The tale of Sweet Allie – Back to the beginning

Because of the two days spent in Atlantic City waiting for my ribs to calm down, the day count gets hazy. Yet another reason to get it written down. At my age, the memories get hazy rather faster than was the case even a few years ago.

I’m going to go back and tell some tales of the weeks spent in the yard, and even before. As the nubees can attest, finding that boat of our dreams can be a challenge. On a “buy budget” of $20K the challenge gets even bigger, or so I believe anyway. Not that I would know what the challenge is like with a bigger budget since I didn’t have one. I am just taking my experience and extrapolating a bit. It seems logical that if my budget restrains me to the “clunker” end of the spectrum, an unfortunate phrase used by another poster to describe older boats, then if I have a bigger budget it seems logical that my universe of potential boats available to buy would grow larger. Now to me, given the small universe of boats within my budget that seems like it would be a wonderful thing, to have so much money that I could afford what I wanted instead of what I could afford.

Knowing human nature as I do, I understand that expectations rise with the available pool so perhaps I am better off constrained to the clunkers. Only the very wealthy can actually afford “what they really want”, all the rest of us find ourselves constrained, even if just in our own minds, to “what we can afford”. And please do not take my use of the phrase as an insult, to me these clunkers are “plastic classics” as another poster calls them. I ended up with a 73 Morgan Out Island and I love my boat.

That said it is not what I started out dreaming of. We are often warned not to “fall in love” with a specific boat, keep an open mind. And that works when? The boat I fell in love with (within my budget) was a 70s 37’ Hunter Cherubini. I only mention that because it seems important to acknowledge that sometimes we get something far different than what we started the path seeking. A ’73 Morgan OI 33 is very different from a 70s era 37’ Hunter. My boat has shallower draft, a wider beam by a fair bit, shorter of course by 4 feet. And slower, smaller Sa/D and a slightly shorter LWL. But in the end, the majority of boats have a pointy end and a not pointy end. They all have a V berth. They all have a salon. Some have a quarter berth. Some have two quarter berths. In the end however, after you look at enough floor plans you begin to notice that they all look pretty much the same inside. The key dimensions are the LOA, LWL, beam and draft. After that the stick height. And in the end I did not end up with my dream Hunter Cherubini 37, and the Morgan OI 33 I ended up with became my dream. Strange how that usually works eh?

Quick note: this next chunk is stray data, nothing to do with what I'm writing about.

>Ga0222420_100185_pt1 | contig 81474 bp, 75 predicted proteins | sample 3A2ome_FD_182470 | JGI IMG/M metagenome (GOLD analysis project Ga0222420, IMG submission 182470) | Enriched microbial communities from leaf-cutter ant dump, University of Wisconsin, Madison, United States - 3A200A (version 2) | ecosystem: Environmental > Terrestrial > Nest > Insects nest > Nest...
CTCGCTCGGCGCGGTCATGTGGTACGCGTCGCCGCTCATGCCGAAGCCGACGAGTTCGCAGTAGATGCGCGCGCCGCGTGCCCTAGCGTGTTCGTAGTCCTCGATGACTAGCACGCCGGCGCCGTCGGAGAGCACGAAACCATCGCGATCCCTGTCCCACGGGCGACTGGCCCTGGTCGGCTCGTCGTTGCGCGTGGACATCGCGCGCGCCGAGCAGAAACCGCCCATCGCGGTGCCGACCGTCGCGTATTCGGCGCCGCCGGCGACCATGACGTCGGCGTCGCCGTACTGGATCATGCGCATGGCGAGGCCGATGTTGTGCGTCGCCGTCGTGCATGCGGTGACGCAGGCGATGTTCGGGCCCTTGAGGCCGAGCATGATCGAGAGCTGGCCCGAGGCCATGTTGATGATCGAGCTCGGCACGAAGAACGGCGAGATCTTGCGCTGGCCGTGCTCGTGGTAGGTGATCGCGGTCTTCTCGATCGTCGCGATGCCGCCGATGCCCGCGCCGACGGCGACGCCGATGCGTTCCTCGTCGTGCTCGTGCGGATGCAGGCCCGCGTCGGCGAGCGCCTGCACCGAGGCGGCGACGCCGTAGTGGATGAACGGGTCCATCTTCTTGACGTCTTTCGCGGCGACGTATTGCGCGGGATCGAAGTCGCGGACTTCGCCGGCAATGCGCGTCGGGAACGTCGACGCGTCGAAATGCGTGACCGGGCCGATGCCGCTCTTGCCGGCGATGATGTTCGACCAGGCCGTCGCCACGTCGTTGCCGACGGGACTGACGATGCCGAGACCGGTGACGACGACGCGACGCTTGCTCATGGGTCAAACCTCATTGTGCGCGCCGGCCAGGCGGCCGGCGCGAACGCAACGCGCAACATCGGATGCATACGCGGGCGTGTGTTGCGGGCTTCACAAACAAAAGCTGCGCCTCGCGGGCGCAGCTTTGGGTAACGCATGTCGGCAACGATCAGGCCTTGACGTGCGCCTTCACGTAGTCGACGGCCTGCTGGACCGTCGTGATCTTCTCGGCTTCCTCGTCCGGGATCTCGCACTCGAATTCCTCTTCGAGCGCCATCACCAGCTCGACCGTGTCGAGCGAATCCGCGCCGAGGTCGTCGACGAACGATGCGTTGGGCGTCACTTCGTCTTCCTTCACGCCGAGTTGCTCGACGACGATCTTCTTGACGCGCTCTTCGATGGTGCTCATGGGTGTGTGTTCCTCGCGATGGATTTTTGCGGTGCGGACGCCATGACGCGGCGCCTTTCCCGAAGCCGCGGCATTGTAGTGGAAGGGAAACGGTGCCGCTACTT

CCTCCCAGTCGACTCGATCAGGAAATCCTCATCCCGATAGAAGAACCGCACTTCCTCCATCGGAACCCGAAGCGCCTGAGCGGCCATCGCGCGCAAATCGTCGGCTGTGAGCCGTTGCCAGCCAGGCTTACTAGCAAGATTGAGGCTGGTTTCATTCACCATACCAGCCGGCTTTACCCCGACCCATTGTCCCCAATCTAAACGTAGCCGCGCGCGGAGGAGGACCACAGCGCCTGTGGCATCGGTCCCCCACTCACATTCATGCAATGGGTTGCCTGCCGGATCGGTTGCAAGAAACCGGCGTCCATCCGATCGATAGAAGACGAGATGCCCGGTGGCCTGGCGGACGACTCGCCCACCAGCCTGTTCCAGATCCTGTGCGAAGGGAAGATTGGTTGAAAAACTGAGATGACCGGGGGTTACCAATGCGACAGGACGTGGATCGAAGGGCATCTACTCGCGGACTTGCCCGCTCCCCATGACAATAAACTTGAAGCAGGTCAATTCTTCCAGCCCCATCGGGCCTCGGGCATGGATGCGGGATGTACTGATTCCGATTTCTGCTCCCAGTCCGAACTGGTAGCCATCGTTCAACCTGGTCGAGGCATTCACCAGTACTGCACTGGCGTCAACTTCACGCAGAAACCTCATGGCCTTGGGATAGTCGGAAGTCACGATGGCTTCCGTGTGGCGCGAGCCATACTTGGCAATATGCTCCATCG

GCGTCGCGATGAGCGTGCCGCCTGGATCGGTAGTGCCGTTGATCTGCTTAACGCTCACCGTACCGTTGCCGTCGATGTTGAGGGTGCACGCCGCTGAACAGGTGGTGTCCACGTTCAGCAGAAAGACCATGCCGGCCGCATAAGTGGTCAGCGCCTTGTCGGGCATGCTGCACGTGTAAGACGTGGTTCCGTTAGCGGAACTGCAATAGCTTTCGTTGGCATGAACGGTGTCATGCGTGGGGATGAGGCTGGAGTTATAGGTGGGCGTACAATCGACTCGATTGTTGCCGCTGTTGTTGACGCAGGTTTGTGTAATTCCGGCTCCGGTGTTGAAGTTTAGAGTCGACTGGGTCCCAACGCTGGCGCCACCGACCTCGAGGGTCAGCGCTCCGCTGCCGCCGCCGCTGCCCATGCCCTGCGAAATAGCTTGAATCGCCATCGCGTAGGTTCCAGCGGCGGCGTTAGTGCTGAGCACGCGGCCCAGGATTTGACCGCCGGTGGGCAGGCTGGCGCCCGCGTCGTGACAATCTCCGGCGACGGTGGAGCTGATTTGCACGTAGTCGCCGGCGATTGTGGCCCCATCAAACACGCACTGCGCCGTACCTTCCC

I came to CF just like the next (and previous) nubee, asking for boat buying advice and forced to wade through the enormously varied, and all very valid opinions. Being new to the forum I wasn’t really prepared for that variety of opinions. I was annoyed when I got the inevitable negatives. Let me just say that one poster actually posted a one sentence response “You can’t get much of a boat for $20K”. Welcome to CF.

So if all you have is $20K, what does one do with a response like that? It took awhile but I eventually understood that thing about the universe of boats within our budget, and that if my budget is $250K, a $20K boat is literally unimaginable. It is inconceivable that anyone could be happy on an old clunker. Or for that matter anything under 40’ (or 50’, or 60’). Or a boat without a watermaker and walk in refrigerator freezer. I know I am getting silly here but the point is none the less valid, if our budget allows a walk in freezer, then a clunker from the seventies with a hanked on jib and no anchor windlass at all, never mind an electric windlass… well looked at from that other side of the fence, it really isn’t much of a boat.

And so I got my fair share of those kinds of replies. And happily for me, my little plastic classic is a cool little boat and I could afford her. Yea she leaked around the packing gland, and she doesn’t even have a chain locker, never mind a windlass, but she’s a very cool boat.

But I didn’t have a boat yet. So I put my head down and searched the want ads, Ebay, Yachtworld and craigs list, day after day, week after week. Looking for the boat of my dreams, slowly discovering what was possible in my budget universe. Being an engineer I built a spreadsheet which I could enter Sailboatdata numbers into to calculate comfort index and other such stuff. And dreamed of sailing away over the horizon. I scrimped and saved and searched and scrimped some more. I came to understand the compromises involved. Project vs sail away. “I can afford this” vs “sure would be nice”.

I finally found “the one”. And made an offer. And the offer was accepted. I had a boat. Well maybe not. I had the surveyor go in to do the survey. The boat was on the hard and had been so for a year, maybe more, which was a good thing it turns out. He could see the hull, do his tap tests, take moisture readings and just generally do a survey with the boat already out of the water.

But… he informs me that the boat is in a marina where it cannot simply sail away. I’ll get to why in a minute. That’s part of the drama. The owner had informed me that he would splash the boat so the surveyor could survey the boat in the water but that the boat couldn’t be sailed out in the bay. Hmm….

The Yachtworld ad had mentioned a marina by name, but the surveyor gave me a different marina name. Hmm….

So I did a search and discovered that the marina it was actually in was in a man made cut, at the end of that cut, and all along that cut were houses with power boat docks. I fired up google earth and looked down on the marina from the earth view. The first thing I discovered is that there were no mast poles casting shadows in the picture. It seems my boat was in a power boat marina. Now a Morgan OI 33 has a 4 ft draft but power boats don’t even need that. So I fired up Navionics and started looking at the charts and discovered that while the cut was 7 or 8 feet deep, the end of cut came out into the bay across shallows, perhaps 3 feet deep.